Andy Katz talks IU, Eric Gordon, Michigan State, Kelvin Sampson, Sanctions, Rob Senderoff and more
Andy Katz is a senior college basketball writer for ESPN.com. His “Daily Word” is a staple of ESPN.com’s college hoops coverage. He is also an on-air reporter for the World Wide Leader’s coverage of college basketball and the NBA draft. We recently caught up with him and got his take on the upcoming IU season, how Kelvin Sampson is perceived by his peers, Rob Senderoff’s resignation and a few other topics. We thank Mr. Katz for his time.
Inside the Hall: With D.J White returning and the arrival of Eric Gordon, IU is back in the preseason top 10 for the first time since the 1994-1995 season. Is this team capable of a run to San Antonio and which player, White or Gordon, is the key to getting them there?
Andy Katz: Both. The Hoosiers need balance to make it to San Antonio. They haven’t had those two working parts in concert in years. If the Hoosiers get an all-American season out of White and what should be a one-and-done stellar season out of Gordon then they will have the two most important pieces in place to make a run.
ITH: The preseason media poll penciled in Michigan State as the favorite to win the conference. Are the Spartans the team to beat in the Big Ten and if so, why?
Katz: The reason was experience. The Spartans return more overall experience and have the most important player to his team in the league in Drew Neitzel. Gordon may end up having just as good a statistical season but he’s still a freshman versus a senior. It’s hard to argue that point.
ITH: The self-imposed sanctions announced recently have dominated local headlines and have created chatter regarding Kelvin Sampson’s future at Indiana. Is Sampson’s job on the line and do you feel the NCAA could enforce additional penalties on the program?
Katz: Indiana has made it clear that it isn’t going to fire Sampson. I don’t know what the NCAA is going to do. So, we’ll have to wait and see. If the NCAA adds anymore sanctions then that might change the administration’s stance.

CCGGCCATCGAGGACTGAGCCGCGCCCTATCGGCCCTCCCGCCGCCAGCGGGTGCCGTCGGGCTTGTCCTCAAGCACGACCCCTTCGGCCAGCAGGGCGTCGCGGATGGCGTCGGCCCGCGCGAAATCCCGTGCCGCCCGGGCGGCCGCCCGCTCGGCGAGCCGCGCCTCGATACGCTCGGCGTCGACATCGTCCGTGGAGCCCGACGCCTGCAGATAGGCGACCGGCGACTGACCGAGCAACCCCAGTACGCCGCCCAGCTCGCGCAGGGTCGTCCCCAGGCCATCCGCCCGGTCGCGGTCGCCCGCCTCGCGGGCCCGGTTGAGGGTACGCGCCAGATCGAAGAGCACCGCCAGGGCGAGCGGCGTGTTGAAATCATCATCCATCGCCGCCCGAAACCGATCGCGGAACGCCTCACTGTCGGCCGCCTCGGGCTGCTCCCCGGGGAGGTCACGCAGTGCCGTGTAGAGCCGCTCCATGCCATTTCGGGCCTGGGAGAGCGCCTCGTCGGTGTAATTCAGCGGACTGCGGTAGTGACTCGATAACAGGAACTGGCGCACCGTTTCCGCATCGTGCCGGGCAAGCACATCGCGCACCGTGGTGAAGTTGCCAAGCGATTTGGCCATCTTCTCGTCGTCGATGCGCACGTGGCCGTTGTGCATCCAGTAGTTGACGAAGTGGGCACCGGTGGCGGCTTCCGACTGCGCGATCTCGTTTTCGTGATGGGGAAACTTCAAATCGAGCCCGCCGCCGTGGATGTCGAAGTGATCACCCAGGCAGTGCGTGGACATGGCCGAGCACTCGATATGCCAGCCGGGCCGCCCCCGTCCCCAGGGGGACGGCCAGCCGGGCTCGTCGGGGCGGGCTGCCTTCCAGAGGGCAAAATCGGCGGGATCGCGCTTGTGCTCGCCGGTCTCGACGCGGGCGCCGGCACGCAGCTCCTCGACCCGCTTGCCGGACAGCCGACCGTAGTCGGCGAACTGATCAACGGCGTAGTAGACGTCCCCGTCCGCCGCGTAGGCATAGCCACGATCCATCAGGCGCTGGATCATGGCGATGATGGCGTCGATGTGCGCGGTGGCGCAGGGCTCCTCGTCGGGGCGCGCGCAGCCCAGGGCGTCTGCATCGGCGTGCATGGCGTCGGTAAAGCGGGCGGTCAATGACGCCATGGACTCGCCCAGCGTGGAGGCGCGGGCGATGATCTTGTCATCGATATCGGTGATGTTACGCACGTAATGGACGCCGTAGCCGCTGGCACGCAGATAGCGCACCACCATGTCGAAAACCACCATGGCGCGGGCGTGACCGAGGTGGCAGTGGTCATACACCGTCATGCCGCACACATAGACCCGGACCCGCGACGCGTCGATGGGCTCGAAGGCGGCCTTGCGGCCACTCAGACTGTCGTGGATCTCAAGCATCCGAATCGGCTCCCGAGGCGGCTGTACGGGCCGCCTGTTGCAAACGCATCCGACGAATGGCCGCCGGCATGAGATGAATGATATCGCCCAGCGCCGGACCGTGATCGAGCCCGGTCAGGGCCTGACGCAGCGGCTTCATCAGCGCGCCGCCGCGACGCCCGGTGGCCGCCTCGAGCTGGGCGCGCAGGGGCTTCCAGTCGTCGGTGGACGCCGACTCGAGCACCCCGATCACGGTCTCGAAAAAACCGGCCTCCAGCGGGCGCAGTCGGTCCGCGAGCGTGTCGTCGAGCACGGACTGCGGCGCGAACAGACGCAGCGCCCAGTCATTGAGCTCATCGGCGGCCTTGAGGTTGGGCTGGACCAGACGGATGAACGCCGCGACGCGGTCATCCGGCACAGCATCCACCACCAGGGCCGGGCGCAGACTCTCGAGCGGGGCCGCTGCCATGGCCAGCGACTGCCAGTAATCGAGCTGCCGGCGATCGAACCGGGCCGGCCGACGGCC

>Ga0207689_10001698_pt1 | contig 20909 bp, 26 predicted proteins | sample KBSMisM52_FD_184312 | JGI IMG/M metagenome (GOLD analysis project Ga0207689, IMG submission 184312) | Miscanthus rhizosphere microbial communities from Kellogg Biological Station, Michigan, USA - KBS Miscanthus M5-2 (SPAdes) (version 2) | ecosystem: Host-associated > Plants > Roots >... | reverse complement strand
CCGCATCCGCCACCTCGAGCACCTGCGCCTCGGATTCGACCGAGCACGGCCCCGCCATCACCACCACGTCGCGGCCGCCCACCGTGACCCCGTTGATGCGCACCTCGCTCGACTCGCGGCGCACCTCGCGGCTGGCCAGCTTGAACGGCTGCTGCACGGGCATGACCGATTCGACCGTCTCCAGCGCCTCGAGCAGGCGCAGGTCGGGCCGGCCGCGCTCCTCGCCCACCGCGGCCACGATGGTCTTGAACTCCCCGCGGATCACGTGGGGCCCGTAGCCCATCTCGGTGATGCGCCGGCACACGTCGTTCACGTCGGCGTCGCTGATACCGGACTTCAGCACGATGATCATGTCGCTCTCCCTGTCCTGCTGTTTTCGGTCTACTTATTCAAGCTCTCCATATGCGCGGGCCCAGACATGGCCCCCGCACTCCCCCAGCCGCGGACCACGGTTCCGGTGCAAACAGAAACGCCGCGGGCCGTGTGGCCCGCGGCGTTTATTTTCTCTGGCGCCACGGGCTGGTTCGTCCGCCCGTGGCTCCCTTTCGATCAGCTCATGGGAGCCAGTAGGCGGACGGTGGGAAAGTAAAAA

ITH: You wrote on your ESPN.com blog that Rob Senderoff “took one for the team” by stepping down from his assistant coach position. When these sanctions were originally announced, it seemed that Senderoff would keep his job with the understanding that his salary wouldn’t increase and he’d be unable to recruit for a year. What changed between that time and Senderoff’s resignation?
Katz: I’m not sure. I was surprised that Senderoff “voluntarily” resigned two weeks after the sanctions were announced. But it does take time to work out a severance agreement so I wouldn’t be shocked to later learn this was in the works for a few weeks, even as early as when the sanctions were announced.
ITH: You’re plugged in to a national coaching scene like few in sports journalism. Without naming names, how do coaches regard Sampson? Is there an overriding opinion of him?
Katz: I will repeat what I wrote: everyone like Sampson as a person, respects his coaching ability but a number of coaches, including his friends, are disappointed in this latest violation. The first one caused some concern but he was given a pass by most. But the second violation, the one dealing with the same issue, has caused a number of them to question Sampson.
ITH: Large media outlets — especially ESPN — are often criticized for breaking news that ends up incorrect or for claiming to break news that was actually broken by smaller entities. Do you ever hear that criticism and what steps do you take to A) verify your scoops (you have a lot of scoops) and B) make sure that proper credit is given across platforms?
Katz: I’m sorry but I totally disagree with your first point. I can’t speak to reports of news that proved to be incorrect. My policy is simple: I want to be right first, not first and then maybe not right. I usually have at least two to three sources on any major story unless it is the sole person who the story involves. I have been beaten by some stories because I take more of a conservative approach. But I’ve also been right with a longer and more concise story on a few major issues after another outlet put the baseline story out before me but then had incorrect information.
ITH: You’ve been covering college basketball since 1990. You’ve been to Final Fours and have visited many of the most storied arena’s in the country. Where is your favorite place to cover a game and what was, in your opinion, the best game you’ve ever covered?
Katz: Hmmm, I love going to Kansas, Florida, Oregon, Gonzaga, North Carolina, Duke, Kentucky and Maryland to name a few. The Palestra is also one of my favorite spots. I would say the Stanford win over Arizona on Nick Robinson’s buzzer beater may be the most exciting game I’ve ever covered.